While speaking to a tour group at the Rancho Bernardo Museum last week, I mentioned the San Diego Archaeological Center and got some puzzled expressions. So I mention the center this week as it remains one of the hidden gems of the county’s historical community and deserves to be known to a wider public.
Founded in 1998, the non-profit San Diego Archaeological Center functions as both a museum and an active curation facility. Its stated mission, listed on the center’s website, is “to preserve archaeological collections and promote their educational, scientific and cultural use to benefit a diverse public.”
The 10,000 years of history referred to in the title of today’s post refers to the history of human habitation in San Diego County, from the original Native Americans to the settlers from all continents who came after. As a result of that history, there are upwards of 17,000 archaeological sites in the county, more than in some entire states.
As you can well imagine, this wealth of buried history faces destruction by the demands of development. That’s why regulations such as the California Environmental Quality Act were created to ensure excavation and removal of historically significant artifacts from development sites.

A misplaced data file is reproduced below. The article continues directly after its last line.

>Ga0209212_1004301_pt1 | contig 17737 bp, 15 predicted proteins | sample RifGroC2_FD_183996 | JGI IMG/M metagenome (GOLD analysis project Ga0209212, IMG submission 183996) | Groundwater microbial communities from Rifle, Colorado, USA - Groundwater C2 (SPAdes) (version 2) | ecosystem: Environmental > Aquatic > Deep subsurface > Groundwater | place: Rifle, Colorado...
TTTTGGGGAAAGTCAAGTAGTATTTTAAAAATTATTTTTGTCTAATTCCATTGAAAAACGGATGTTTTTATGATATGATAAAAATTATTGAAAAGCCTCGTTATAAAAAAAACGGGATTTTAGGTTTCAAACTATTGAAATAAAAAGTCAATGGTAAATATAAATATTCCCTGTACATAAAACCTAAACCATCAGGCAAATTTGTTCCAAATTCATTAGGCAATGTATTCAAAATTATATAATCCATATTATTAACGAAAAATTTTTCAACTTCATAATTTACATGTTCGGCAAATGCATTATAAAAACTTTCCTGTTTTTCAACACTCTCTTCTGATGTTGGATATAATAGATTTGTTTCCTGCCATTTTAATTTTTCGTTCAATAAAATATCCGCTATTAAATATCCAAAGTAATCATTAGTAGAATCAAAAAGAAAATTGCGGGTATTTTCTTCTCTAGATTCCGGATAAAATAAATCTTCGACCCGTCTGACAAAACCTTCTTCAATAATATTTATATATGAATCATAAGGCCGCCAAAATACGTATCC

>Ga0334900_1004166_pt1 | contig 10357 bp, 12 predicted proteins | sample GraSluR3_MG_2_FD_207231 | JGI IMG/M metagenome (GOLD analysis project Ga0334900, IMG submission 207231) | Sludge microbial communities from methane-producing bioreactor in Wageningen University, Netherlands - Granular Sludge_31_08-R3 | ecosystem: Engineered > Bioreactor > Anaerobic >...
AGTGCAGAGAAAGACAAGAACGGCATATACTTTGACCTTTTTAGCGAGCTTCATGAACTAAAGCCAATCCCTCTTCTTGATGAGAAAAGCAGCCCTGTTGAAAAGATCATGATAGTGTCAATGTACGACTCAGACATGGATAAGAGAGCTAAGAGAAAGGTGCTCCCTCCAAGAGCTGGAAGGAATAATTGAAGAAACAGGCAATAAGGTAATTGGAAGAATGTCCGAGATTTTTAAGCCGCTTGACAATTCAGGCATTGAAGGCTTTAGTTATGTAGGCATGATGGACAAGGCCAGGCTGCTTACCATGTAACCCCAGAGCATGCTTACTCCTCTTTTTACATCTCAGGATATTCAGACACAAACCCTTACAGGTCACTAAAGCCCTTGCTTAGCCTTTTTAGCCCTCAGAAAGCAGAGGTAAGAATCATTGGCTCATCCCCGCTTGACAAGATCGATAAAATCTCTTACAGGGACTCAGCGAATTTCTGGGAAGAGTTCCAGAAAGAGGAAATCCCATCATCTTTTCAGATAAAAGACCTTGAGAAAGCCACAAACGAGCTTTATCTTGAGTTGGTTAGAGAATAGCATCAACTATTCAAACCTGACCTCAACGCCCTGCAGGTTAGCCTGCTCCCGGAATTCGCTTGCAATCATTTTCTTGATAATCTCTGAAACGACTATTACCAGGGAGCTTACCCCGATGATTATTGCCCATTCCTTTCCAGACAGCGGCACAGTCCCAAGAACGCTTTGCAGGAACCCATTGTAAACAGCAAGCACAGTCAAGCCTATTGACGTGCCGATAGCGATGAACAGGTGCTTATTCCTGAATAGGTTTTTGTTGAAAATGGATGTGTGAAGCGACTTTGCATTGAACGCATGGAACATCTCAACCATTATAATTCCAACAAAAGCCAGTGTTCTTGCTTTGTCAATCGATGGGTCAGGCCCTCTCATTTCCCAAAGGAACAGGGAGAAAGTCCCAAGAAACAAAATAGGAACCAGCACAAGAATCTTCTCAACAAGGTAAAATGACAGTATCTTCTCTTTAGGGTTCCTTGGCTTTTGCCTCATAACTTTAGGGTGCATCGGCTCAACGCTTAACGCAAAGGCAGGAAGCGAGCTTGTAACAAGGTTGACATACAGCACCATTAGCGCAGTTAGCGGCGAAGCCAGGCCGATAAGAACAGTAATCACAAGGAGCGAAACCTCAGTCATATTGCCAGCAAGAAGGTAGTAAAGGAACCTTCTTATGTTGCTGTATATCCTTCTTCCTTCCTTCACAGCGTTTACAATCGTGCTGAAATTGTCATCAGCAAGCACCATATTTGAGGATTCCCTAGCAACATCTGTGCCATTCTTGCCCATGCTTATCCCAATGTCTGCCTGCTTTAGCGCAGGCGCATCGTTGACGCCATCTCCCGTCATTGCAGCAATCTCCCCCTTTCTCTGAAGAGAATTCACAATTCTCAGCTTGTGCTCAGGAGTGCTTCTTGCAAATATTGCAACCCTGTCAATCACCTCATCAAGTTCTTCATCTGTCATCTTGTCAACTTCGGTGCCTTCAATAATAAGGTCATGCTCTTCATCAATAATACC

Unfortunately while these regulation provided funding for digging up and removing artifacts, they didn’t fund equally for curation: the preservation and use of the artifacts after excavation.
That’s where SDAC came in. This single building, a converted elementary school in the San Pasqual Valley, is a repository and exhibit space for San Diego County’s heritage.
They started out with 10 boxes of artifacts in 1998. Today, “We have over 1,008 collections representing 2,876 archaeological sites,” said Cindi Stankowski, Center Executive Director in a recent interview. “Altogether they total 5,014 cubic feet. We can take up to 10,000 so we still have room,” she said optimistically.
The center is open to the public, with regular exhibits as well as classes and special events. So you can go see examples of pieces of our human past, from Native American stone tools to adobe bricks and oxen yokes used by 19th century American farmers, or harpoons used by whalers of the same era.
Below are just a few examples of exhibits from a visit I made last weekend.
To find out more about this special place, check out their website, http://sandiegoarchaeology.org/ . You can also find them on facebook, https://www.facebook.com/SDArchCenter , and on twitter, https://twitter.com/sdac .
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